The original idea for the painting came long before its creation. Around 2005, the artist has his children pose in the respective positions (the triptych depicts Levidis’s youngest son, as the central figure, the youth in white is his eldest son, and the seated young woman is his daughter), and captures them on camera. He then goes on to create life-size studies of the three figures, in pastels on specially prepared paper; studies of remarkable finesse and great sensitivity. The transition to the completed painting remains dormant until 2010-2011, when the collector Sotiris Felios sees these studies and a rough sketch of the painting’s composition, and responds with the perfect commission: he will let the artist do exactly as he pleases, without the merest hint of intervention, as patron, on his part (this is why the paintings within the background painting are pieces that belong to the Sotiris Felios Collection, a cryptic nod of praise towards an eminent collector on the artist’s part).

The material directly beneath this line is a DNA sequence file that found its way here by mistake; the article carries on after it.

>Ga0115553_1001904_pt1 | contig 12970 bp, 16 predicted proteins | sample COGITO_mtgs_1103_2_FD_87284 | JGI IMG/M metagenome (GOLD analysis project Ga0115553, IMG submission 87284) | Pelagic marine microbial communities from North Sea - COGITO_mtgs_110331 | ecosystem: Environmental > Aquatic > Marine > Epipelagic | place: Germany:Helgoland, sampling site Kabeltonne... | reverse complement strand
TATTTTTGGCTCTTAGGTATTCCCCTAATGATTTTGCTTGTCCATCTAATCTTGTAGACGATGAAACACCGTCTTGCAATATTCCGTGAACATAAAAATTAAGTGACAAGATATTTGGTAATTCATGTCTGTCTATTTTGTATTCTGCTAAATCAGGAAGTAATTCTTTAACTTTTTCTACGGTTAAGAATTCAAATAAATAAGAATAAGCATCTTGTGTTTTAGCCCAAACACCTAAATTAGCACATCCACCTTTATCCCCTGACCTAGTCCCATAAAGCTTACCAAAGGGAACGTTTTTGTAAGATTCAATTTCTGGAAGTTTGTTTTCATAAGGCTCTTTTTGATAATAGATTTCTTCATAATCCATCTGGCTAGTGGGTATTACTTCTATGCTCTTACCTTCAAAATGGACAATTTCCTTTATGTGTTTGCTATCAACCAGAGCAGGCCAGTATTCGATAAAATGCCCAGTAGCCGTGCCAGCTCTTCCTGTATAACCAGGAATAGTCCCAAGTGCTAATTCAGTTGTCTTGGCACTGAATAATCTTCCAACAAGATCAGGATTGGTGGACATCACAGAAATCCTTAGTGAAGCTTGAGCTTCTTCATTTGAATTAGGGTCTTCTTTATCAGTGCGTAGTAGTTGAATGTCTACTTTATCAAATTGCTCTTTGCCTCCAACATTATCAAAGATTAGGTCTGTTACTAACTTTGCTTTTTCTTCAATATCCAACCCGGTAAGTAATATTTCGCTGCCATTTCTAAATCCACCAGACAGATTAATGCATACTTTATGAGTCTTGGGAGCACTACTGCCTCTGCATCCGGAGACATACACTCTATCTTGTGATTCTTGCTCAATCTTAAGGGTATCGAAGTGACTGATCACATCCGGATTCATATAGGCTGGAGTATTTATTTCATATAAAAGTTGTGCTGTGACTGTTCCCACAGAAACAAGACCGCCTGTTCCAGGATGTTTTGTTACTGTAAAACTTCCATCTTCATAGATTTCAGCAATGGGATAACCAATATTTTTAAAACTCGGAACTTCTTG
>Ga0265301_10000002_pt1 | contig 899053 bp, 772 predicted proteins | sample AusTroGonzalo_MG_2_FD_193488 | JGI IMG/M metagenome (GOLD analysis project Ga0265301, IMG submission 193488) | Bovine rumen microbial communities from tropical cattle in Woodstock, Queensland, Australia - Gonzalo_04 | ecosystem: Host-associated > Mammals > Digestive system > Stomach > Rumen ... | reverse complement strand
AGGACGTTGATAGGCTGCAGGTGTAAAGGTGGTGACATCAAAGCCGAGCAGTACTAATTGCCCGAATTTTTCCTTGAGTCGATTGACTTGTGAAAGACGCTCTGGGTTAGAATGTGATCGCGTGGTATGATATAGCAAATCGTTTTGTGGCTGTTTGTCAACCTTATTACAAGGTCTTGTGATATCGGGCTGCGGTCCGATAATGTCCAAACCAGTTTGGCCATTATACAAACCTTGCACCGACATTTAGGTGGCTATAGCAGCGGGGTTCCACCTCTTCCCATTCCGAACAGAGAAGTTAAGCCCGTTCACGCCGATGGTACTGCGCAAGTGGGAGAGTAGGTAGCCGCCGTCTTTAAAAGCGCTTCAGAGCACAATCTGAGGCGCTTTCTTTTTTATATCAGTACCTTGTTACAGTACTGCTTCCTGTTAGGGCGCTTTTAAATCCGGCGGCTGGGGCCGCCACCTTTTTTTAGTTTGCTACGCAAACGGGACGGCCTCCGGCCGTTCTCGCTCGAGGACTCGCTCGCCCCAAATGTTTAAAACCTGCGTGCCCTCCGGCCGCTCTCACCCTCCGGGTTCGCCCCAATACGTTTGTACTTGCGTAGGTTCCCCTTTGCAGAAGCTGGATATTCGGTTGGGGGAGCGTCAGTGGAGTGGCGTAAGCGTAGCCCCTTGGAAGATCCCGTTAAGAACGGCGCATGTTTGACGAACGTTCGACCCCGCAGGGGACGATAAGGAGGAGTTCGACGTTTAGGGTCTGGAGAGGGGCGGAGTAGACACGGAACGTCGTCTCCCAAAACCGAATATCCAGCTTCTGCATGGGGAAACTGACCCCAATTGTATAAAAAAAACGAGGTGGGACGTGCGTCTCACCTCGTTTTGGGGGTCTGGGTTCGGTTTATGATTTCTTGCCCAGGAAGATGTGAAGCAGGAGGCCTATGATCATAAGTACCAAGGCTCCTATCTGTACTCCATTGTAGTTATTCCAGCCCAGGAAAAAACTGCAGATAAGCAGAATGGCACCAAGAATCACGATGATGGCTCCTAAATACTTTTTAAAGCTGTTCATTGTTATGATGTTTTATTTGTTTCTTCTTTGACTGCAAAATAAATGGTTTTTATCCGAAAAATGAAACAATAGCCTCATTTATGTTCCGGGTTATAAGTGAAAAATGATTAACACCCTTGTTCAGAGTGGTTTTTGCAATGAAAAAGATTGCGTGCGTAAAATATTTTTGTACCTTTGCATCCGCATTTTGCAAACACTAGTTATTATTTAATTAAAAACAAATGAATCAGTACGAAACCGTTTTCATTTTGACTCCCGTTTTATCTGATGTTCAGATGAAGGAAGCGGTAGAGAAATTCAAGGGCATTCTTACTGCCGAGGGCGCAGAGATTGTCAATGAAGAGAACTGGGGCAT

The painting is subsequently created upon plywood, primed with several layers of gesso, finely sanded down. Levidis, with the help of anthivola (working sketches-templates) and a hard 6H pencil, traces the final composition onto the gesso, as the former has taken shape from dozens, by now, preliminary drawings and studies of its every detail. Before that, however, he turns the face of the central figure from beardless to bearded (in the time elapsed between original conception and execution, the artist’s youngest son has developed from an adolescent to a young man) – life imposes its own demands upon art – but, most importantly, he adapts all three figures to the anatomical rule of Albrecht Dürer2(the height of the head repeating eight times in the length of the body, while in Byzantine and Ancient Greek art it is sometimes eight and sometimes seven times).